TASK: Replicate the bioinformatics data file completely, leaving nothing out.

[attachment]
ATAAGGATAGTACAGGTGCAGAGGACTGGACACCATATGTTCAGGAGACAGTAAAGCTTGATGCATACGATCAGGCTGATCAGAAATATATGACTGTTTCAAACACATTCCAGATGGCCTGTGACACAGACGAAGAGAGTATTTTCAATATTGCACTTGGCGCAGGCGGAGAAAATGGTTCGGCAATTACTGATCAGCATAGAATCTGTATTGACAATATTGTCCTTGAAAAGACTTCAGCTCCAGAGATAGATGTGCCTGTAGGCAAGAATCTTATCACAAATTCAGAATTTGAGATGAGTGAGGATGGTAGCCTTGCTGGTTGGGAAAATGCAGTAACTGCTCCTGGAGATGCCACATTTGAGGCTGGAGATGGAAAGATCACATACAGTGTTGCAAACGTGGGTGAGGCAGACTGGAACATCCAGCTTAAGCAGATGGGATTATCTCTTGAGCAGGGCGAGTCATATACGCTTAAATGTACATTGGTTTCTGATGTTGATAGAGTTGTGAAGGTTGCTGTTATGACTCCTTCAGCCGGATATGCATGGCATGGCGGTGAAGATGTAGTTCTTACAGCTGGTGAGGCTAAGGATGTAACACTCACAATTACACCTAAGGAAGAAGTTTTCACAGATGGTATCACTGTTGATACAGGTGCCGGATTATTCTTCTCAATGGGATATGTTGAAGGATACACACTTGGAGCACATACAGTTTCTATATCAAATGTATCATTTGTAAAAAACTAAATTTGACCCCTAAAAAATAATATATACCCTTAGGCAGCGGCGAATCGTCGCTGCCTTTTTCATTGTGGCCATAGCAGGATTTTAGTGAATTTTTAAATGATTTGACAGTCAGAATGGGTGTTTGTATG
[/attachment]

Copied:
ATAAGGATAGTACAGGTGCAGAGGACTGGACACCATATGTTCAGGAGACAGTAAAGCTTGATGCATACGATCAGGCTGATCAGAAATATATGACTGTTTCAAACACATTCCAGATGGCCTGTGACACAGACGAAGAGAGTATTTTCAATATTGCACTTGGCGCAGGCGGAGAAAATGGTTCGGCAATTACTGATCAGCATAGAATCTGTATTGACAATATTGTCCTTGAAAAGACTTCAGCTCCAGAGATAGATGTGCCTGTAGGCAAGAATCTTATCACAAATTCAGAATTTGAGATGAGTGAGGATGGTAGCCTTGCTGGTTGGGAAAATGCAGTAACTGCTCCTGGAGATGCCACATTTGAGGCTGGAGATGGAAAGATCACATACAGTGTTGCAAACGTGGGTGAGGCAGACTGGAACATCCAGCTTAAGCAGATGGGATTATCTCTTGAGCAGGGCGAGTCATATACGCTTAAATGTACATTGGTTTCTGATGTTGATAGAGTTGTGAAGGTTGCTGTTATGACTCCTTCAGCCGGATATGCATGGCATGGCGGTGAAGATGTAGTTCTTACAGCTGGTGAGGCTAAGGATGTAACACTCACAATTACACCTAAGGAAGAAGTTTTCACAGATGGTATCACTGTTGATACAGGTGCCGGATTATTCTTCTCAATGGGATATGTTGAAGGATACACACTTGGAGCACATACAGTTTCTATATCAAATGTATCATTTGTAAAAAACTAAATTTGACCCCTAAAAAATAATATATACCCTTAGGCAGCGGCGAATCGTCGCTGCCTTTTTCATTGTGGCCATAGCAGGATTTTAGTGAATTTTTAAATGATTTGACAGTCAGAATGGGTGTTTGTATG